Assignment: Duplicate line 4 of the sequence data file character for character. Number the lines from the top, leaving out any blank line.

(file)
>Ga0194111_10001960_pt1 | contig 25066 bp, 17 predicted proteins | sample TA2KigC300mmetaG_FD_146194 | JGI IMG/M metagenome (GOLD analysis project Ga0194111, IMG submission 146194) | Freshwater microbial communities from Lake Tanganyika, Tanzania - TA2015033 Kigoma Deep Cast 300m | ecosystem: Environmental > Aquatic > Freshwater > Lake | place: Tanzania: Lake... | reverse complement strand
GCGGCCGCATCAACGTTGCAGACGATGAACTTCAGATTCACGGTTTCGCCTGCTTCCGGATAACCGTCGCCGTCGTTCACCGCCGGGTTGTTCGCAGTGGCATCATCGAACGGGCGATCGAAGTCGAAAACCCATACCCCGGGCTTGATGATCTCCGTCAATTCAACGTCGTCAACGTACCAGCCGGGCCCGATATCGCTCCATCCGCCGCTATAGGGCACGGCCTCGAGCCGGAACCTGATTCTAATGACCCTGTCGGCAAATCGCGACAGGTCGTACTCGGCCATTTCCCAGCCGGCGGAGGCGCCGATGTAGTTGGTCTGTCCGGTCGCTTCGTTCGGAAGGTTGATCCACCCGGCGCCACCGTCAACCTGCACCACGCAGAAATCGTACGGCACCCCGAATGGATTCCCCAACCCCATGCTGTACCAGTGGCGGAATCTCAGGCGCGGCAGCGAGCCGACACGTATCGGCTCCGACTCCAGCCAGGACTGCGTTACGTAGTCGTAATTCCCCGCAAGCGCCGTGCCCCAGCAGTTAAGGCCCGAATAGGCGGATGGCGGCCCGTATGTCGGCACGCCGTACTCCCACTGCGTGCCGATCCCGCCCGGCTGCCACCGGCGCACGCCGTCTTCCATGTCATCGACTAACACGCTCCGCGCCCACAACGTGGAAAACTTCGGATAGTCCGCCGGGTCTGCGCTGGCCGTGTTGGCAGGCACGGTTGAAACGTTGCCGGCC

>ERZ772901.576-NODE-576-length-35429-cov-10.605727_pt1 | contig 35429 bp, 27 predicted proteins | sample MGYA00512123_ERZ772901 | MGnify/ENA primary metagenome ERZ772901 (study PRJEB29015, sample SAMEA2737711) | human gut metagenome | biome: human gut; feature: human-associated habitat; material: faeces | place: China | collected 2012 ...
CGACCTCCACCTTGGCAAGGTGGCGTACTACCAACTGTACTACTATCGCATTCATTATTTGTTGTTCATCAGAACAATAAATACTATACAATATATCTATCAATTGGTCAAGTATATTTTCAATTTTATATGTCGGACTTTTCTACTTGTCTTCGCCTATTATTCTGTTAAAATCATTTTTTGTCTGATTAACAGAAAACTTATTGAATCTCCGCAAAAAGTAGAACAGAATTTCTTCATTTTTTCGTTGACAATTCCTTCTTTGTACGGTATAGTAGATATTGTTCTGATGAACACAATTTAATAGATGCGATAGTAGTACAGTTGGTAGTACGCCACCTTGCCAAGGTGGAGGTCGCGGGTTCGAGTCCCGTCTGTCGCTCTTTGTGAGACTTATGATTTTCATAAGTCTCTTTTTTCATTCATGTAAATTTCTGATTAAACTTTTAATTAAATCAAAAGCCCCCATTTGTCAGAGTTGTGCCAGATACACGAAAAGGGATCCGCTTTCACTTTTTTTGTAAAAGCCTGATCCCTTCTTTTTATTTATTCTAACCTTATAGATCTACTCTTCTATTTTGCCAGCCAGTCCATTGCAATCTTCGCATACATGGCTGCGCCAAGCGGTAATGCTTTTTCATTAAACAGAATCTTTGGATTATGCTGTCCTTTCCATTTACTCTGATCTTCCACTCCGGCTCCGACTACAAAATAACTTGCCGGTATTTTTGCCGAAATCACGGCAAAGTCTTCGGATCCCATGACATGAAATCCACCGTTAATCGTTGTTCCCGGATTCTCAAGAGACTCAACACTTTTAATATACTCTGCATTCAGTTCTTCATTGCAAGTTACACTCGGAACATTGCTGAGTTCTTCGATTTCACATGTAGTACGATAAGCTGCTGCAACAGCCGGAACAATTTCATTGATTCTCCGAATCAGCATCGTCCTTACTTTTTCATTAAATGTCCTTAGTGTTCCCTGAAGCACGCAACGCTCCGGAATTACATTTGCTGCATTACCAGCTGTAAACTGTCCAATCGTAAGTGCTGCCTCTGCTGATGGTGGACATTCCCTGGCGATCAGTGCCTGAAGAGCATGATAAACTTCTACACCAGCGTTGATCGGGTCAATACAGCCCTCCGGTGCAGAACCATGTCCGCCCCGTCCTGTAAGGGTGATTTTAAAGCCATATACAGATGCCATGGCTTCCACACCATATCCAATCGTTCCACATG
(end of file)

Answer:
CGACCTCCACCTTGGCAAGGTGGCGTACTACCAACTGTACTACTATCGCATTCATTATTTGTTGTTCATCAGAACAATAAATACTATACAATATATCTATCAATTGGTCAAGTATATTTTCAATTTTATATGTCGGACTTTTCTACTTGTCTTCGCCTATTATTCTGTTAAAATCATTTTTTGTCTGATTAACAGAAAACTTATTGAATCTCCGCAAAAAGTAGAACAGAATTTCTTCATTTTTTCGTTGACAATTCCTTCTTTGTACGGTATAGTAGATATTGTTCTGATGAACACAATTTAATAGATGCGATAGTAGTACAGTTGGTAGTACGCCACCTTGCCAAGGTGGAGGTCGCGGGTTCGAGTCCCGTCTGTCGCTCTTTGTGAGACTTATGATTTTCATAAGTCTCTTTTTTCATTCATGTAAATTTCTGATTAAACTTTTAATTAAATCAAAAGCCCCCATTTGTCAGAGTTGTGCCAGATACACGAAAAGGGATCCGCTTTCACTTTTTTTGTAAAAGCCTGATCCCTTCTTTTTATTTATTCTAACCTTATAGATCTACTCTTCTATTTTGCCAGCCAGTCCATTGCAATCTTCGCATACATGGCTGCGCCAAGCGGTAATGCTTTTTCATTAAACAGAATCTTTGGATTATGCTGTCCTTTCCATTTACTCTGATCTTCCACTCCGGCTCCGACTACAAAATAACTTGCCGGTATTTTTGCCGAAATCACGGCAAAGTCTTCGGATCCCATGACATGAAATCCACCGTTAATCGTTGTTCCCGGATTCTCAAGAGACTCAACACTTTTAATATACTCTGCATTCAGTTCTTCATTGCAAGTTACACTCGGAACATTGCTGAGTTCTTCGATTTCACATGTAGTACGATAAGCTGCTGCAACAGCCGGAACAATTTCATTGATTCTCCGAATCAGCATCGTCCTTACTTTTTCATTAAATGTCCTTAGTGTTCCCTGAAGCACGCAACGCTCCGGAATTACATTTGCTGCATTACCAGCTGTAAACTGTCCAATCGTAAGTGCTGCCTCTGCTGATGGTGGACATTCCCTGGCGATCAGTGCCTGAAGAGCATGATAAACTTCTACACCAGCGTTGATCGGGTCAATACAGCCCTCCGGTGCAGAACCATGTCCGCCCCGTCCTGTAAGGGTGATTTTAAAGCCATATACAGATGCCATGGCTTCCACACCATATCCAATCGTTCCACATG